Dems More Caffeinated and Socialized than Republicans

If today’s midterm elections go as usual, little more than a third of Americans are likely to check in at their local polling stations to exercise their franchises as free citizens. Chances are good, however, that most of them will check their emails. That might not augur well for Democratic candidates today, as an examination of voters’ inboxes found Democrats having to deal with more messages of all kinds. Still, one could argue that Democratic voters might make it to the polls in larger numbers because they’re more energetic and informed.

After comparing more than 50,000 inboxes of subscribers to and, Return Path found that the latter received more emails from news publishers than their Republican counterparts. Emails from the New York Times were in 9% of Dems’ mailboxes versus only 3% of Republicans. Similarly, the distribution from the Washington Post was 5% to 2% in favor of Democrats.

Democrats also appeared to be more caffeinated than Republicans. Some 16% received emails from Starbucks compared to 10% on the other side of the political café, and Dems also led in offers from Dunkin’ Donurts.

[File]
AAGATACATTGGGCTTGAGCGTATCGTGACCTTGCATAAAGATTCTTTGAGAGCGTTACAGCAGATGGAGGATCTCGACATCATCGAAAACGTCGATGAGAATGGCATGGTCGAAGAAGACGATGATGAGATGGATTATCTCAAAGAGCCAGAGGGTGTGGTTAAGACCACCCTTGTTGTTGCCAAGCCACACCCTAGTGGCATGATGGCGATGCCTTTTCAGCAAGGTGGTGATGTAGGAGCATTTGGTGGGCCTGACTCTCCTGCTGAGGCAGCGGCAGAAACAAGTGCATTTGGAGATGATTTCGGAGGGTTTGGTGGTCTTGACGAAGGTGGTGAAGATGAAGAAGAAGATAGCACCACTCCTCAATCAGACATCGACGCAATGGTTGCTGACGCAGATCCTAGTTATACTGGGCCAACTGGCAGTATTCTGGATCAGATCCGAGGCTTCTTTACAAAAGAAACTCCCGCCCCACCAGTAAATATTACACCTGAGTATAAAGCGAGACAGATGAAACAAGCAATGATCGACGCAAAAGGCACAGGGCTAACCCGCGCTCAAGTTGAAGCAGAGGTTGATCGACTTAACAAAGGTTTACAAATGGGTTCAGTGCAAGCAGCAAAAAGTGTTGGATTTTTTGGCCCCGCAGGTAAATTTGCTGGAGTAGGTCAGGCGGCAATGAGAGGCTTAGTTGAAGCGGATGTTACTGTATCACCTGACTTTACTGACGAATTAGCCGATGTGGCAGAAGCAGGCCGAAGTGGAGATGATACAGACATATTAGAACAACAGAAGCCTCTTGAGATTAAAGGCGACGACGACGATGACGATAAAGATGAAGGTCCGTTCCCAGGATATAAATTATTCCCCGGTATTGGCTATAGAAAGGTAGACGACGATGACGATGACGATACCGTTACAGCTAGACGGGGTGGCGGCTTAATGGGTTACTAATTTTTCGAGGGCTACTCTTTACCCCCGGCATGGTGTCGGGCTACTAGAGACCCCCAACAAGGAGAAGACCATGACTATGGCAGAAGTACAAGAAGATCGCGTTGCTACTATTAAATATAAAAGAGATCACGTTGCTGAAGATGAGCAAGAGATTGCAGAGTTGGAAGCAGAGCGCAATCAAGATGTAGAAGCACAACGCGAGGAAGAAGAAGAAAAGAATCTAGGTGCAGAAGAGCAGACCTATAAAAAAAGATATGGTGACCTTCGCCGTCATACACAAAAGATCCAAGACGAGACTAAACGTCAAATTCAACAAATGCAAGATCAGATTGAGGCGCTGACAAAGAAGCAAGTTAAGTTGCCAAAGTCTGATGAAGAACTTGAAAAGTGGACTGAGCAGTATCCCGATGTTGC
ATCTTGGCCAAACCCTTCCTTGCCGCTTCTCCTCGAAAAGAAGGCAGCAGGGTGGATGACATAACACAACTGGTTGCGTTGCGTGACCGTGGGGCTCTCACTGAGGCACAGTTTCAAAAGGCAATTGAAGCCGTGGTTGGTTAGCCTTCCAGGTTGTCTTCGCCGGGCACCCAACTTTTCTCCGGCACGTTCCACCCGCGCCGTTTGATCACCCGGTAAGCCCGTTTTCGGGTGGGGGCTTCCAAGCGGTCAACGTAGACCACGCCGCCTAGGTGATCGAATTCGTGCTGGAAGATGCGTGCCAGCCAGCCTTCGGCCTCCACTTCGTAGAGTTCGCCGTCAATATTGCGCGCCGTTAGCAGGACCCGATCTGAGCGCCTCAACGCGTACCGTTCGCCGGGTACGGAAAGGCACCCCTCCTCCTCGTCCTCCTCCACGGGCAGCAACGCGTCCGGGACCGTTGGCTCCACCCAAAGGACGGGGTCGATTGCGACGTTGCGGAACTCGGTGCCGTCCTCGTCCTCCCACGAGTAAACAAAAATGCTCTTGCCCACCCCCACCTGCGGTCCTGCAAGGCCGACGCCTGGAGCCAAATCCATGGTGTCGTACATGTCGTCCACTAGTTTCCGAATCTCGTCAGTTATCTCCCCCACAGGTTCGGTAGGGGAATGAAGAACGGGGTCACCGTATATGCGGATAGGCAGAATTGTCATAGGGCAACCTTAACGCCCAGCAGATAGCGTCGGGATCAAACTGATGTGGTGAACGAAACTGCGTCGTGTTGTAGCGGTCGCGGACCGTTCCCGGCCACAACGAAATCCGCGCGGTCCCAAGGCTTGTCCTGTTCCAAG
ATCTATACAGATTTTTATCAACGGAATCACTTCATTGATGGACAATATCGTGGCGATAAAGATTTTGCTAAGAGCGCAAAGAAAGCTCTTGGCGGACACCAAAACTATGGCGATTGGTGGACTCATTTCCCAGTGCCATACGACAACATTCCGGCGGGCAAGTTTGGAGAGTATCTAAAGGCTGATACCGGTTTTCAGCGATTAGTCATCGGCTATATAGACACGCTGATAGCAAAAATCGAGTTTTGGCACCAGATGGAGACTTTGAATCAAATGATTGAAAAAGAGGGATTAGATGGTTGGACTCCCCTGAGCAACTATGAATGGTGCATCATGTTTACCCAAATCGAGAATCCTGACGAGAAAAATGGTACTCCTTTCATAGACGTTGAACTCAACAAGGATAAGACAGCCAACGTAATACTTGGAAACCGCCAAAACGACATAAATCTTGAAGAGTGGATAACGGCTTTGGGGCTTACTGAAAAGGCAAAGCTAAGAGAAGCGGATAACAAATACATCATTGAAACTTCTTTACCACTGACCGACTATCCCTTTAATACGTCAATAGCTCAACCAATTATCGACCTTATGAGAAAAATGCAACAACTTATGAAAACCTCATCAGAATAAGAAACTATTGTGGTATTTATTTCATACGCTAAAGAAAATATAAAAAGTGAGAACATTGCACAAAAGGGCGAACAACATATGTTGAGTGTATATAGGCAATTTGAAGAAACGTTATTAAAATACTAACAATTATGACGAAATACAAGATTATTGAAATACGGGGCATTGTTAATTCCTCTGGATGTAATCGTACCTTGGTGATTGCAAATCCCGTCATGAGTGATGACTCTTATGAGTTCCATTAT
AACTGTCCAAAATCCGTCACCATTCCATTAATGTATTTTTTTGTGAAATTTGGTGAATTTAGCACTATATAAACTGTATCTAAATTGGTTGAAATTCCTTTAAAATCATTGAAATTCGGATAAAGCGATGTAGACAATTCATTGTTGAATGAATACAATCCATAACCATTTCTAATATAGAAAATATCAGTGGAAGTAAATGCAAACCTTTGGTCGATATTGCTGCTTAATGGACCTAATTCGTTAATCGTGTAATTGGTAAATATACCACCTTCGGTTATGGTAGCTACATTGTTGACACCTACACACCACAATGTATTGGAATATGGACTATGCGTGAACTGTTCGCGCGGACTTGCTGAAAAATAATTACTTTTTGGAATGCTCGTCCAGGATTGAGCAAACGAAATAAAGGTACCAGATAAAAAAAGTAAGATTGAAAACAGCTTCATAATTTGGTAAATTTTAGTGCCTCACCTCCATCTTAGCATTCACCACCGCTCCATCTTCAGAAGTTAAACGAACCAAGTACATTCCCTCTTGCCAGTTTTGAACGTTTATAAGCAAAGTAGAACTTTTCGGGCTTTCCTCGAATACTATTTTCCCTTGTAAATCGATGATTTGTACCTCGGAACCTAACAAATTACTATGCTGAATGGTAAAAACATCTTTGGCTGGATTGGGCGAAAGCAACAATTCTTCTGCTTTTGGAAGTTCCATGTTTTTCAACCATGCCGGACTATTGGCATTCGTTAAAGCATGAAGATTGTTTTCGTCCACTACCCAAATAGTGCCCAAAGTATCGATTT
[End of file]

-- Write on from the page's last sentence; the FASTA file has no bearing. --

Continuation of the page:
Nearly three-quarters of Dems (73%) had messages from Facebook as opposed to fewer than two-thirds (63%) of GOPers, and Dems outpaced their more conservative citizens in emails from LinkedIn, Twitter, and Pinterest, as well. 

Nine percent of Democrats heard from Candy Crush game-maker King, compared to 6% of Republicans, though both political persuasions seemed equally committed to an agrarian digital economy. Dems only slightly edged Republicans (15% to 14%) in emails from Zynga, the maker of Farmville.

The important poll numbers for marketers, however, came in transactions. Democrats led purchases in a landslide, 220,000 to 82,000.

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